Mirror of Justice

A blog dedicated to the development of Catholic legal theory.

Thursday, August 22, 2013

"We use the terms 'wedding' and 'commitment ceremony' interchangeably."

Footnote 1 of today's opinion of the Supreme Court of New Mexico in Elane Photography, LLC v. Willock says that "[w]e use the terms 'wedding' and 'commitment ceremony' interchangeably." That posited interchangeability is what allows the court to use the words interchangeably throughout the rest of the opinion, as in the quotable (and quoted) statement that, "when Elane Photography refused to photograph a same-sex commitment ceremony, it violated the [New Mexico Human Rights Act] in the same way as if it had refused to photograph a wedding between people of different races." But suppose that there is a difference between a wedding and a commitment ceremony, in that a wedding celebrates a marriage while a commitment ceremony does not. The analogy to inter-racial weddings is then obviously inapt, right?

Consider, also, the following: "Elane Photography is primarily a wedding photography business. It provides wedding photography services to heterosexual couples, but it refuses to work with homosexual couples under equivalent circumstances." Couldn't Elane Photography argue that the circumstances are not equivalent because the commitment ceremony is not a wedding because it does not involve a marriage? The argument would be that because a commitment ceremony is not a wedding, Elane Photography is not discriminating in the "wedding photography business." 


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"Couldn't Elane Photography argue that the circumstances are not equivalent because the commitment ceremony is not a wedding because it does not involve a marriage?"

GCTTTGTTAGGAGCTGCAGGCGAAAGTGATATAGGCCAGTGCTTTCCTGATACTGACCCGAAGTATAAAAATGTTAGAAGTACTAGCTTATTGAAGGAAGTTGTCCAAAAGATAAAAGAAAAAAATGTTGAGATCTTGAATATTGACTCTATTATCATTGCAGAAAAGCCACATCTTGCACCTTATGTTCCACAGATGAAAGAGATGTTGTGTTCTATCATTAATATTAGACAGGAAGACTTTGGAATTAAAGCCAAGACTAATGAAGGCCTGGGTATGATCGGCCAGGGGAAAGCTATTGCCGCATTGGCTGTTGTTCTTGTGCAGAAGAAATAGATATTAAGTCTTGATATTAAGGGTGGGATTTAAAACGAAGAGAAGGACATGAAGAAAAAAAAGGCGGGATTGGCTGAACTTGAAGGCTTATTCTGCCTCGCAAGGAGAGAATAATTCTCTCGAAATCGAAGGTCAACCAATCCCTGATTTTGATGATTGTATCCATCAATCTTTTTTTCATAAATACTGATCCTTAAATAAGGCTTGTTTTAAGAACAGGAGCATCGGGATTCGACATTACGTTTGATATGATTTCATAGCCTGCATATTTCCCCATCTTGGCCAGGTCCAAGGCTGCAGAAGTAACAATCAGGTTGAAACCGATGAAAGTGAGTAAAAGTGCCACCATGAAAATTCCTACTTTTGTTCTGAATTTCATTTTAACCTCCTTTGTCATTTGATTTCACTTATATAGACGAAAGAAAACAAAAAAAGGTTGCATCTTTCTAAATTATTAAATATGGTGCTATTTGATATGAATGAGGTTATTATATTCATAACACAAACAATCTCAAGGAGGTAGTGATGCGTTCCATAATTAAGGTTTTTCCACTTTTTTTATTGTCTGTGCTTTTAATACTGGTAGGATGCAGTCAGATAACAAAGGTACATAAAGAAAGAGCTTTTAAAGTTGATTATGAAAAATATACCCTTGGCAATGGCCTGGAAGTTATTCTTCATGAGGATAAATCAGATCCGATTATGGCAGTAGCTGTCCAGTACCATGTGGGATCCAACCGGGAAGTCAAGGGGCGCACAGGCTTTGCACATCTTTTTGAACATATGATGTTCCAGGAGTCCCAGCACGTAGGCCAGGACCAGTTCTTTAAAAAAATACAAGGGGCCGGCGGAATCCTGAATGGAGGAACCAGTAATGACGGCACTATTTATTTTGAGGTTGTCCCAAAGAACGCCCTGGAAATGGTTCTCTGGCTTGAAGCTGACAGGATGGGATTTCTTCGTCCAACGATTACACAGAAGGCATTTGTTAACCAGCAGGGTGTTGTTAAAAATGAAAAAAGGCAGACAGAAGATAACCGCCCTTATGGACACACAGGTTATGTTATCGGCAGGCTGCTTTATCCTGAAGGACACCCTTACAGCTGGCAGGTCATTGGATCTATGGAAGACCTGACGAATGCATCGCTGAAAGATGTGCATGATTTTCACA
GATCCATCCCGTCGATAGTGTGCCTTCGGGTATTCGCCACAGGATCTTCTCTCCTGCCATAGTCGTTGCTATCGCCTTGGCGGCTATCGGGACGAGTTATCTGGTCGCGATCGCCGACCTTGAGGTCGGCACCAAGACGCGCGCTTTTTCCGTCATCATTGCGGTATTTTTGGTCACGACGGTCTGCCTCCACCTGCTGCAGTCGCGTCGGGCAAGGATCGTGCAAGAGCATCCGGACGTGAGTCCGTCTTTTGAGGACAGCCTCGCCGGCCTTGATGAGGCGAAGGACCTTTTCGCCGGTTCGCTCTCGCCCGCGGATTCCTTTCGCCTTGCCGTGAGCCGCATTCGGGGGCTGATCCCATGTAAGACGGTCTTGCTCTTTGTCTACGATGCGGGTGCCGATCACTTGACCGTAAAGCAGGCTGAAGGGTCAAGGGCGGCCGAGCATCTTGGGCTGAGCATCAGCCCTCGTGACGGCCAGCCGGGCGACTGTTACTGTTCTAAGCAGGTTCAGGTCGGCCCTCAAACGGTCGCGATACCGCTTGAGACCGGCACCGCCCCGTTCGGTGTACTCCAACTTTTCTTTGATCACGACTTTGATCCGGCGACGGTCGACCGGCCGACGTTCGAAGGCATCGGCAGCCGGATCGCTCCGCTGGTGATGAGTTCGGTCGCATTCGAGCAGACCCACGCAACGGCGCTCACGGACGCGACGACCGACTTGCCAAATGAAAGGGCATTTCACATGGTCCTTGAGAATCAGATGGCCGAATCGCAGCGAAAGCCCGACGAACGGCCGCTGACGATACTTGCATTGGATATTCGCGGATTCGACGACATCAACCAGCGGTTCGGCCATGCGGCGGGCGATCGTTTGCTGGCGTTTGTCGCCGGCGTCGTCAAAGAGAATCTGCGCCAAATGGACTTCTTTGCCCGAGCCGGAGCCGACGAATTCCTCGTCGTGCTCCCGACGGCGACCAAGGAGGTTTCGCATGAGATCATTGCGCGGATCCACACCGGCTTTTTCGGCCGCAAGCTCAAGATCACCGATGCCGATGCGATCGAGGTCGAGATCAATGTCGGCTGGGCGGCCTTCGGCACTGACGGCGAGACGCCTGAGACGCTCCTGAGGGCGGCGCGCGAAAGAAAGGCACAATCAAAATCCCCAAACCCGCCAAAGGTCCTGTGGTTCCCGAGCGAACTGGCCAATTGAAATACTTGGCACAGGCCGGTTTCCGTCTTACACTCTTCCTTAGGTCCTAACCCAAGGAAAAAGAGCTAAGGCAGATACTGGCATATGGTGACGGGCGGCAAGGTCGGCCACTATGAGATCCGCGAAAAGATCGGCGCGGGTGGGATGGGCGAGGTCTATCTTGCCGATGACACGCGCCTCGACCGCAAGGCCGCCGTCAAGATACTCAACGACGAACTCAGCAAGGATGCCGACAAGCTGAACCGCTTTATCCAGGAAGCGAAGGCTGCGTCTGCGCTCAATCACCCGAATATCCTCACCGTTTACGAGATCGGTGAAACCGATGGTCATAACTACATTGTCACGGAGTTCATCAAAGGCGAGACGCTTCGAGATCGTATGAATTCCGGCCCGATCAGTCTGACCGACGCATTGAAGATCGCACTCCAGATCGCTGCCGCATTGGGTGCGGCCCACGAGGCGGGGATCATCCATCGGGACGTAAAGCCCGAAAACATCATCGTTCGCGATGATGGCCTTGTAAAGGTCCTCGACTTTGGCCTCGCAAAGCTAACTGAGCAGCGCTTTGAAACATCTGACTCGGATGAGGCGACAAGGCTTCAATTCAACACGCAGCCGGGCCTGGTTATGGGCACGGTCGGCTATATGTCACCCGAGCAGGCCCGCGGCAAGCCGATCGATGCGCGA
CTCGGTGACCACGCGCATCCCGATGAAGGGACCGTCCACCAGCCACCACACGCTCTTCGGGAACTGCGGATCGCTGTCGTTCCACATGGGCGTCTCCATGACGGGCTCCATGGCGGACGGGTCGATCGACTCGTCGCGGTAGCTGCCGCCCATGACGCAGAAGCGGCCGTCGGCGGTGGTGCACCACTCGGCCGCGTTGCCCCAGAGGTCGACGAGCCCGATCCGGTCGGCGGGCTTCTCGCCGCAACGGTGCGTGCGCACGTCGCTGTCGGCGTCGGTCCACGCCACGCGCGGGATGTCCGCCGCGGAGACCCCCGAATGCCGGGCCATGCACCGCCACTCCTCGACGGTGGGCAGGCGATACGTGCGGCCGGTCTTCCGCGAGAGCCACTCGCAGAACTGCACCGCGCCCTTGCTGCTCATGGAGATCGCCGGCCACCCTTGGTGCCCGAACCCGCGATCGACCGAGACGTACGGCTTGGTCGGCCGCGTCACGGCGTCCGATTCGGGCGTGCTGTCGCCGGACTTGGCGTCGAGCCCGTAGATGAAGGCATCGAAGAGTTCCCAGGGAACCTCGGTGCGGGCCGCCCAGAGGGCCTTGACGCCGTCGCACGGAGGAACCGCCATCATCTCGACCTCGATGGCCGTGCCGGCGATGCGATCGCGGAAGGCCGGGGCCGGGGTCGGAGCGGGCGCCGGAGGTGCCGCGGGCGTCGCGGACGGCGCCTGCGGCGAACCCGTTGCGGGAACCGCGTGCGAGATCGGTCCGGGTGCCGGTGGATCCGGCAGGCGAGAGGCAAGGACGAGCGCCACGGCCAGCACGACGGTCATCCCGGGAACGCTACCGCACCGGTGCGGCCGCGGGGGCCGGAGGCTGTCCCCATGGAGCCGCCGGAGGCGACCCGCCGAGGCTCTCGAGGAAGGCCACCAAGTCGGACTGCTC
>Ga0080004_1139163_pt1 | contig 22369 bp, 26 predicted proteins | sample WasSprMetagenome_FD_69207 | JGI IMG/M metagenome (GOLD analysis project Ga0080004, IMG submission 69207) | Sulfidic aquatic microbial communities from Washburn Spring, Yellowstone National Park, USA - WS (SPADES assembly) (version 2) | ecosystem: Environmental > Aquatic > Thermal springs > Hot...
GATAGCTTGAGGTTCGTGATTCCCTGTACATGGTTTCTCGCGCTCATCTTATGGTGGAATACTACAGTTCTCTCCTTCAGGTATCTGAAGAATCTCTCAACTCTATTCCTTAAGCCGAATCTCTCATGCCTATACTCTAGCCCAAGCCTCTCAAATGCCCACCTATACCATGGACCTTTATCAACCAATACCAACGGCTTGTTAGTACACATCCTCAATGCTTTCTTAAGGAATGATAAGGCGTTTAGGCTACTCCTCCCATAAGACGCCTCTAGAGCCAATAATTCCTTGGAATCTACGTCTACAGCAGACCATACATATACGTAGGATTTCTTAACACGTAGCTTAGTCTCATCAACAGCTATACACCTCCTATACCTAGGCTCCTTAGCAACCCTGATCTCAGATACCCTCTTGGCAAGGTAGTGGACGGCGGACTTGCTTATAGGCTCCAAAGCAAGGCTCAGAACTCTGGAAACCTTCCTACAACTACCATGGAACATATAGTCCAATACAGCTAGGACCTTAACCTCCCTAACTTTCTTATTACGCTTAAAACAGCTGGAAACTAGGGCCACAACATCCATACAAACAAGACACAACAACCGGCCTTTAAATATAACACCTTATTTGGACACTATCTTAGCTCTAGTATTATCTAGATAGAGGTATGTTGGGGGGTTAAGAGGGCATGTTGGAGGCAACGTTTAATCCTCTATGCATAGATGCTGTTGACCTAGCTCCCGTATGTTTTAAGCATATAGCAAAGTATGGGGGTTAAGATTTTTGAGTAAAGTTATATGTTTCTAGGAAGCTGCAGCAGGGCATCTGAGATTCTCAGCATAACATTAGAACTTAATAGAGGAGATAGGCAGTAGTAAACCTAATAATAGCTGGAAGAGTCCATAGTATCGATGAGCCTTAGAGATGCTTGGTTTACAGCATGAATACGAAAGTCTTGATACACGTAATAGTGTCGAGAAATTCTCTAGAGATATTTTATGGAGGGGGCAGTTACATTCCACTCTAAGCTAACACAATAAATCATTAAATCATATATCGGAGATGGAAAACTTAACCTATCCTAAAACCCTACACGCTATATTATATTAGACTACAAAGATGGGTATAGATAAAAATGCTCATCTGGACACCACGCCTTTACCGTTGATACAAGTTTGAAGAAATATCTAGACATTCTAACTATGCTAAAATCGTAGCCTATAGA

It could claim that, of course, but unless it came up with some substantive argument to support the claim, it would just be begging the question, I'd say. Now, perhaps an argument can be given, but we'd certainly need a lot more than what's said here. (Otherwise, we could do the same thing w/ the inter-racial marriage- the photographer could say they are in the "wedding^1 photo" business, where "wedding^1" is what a same-race marriage has, so now there is a difference.)

This doesn't, of course, address whether these laws are good ideas. I'll admit to not being 100% sure about that. But to be anything more than transparent sophistry we'd need some more substance than the argument suggested here would provide.

Posted by: Matt | Aug 23, 2013 9:07:27 AM

If it is apparent -- it's really not -- the only reason the LLC in question won't even hire someone to photograph any sort of 'commitment ceremony' because it only does 'weddings,' that might work. Is there any evidence that if a different sex couple wanted them to photograph a 'commitment ceremony' that the company would refuse, saying "oh sorry, we don't do them"?

I understand we are assuming for the sake of argument, but the real world is important all the same there. Anyway, just to be clear, the footnote also notes "parties agree that the ceremony was essentially a wedding."

Posted by: Joe | Aug 23, 2013 10:29:04 AM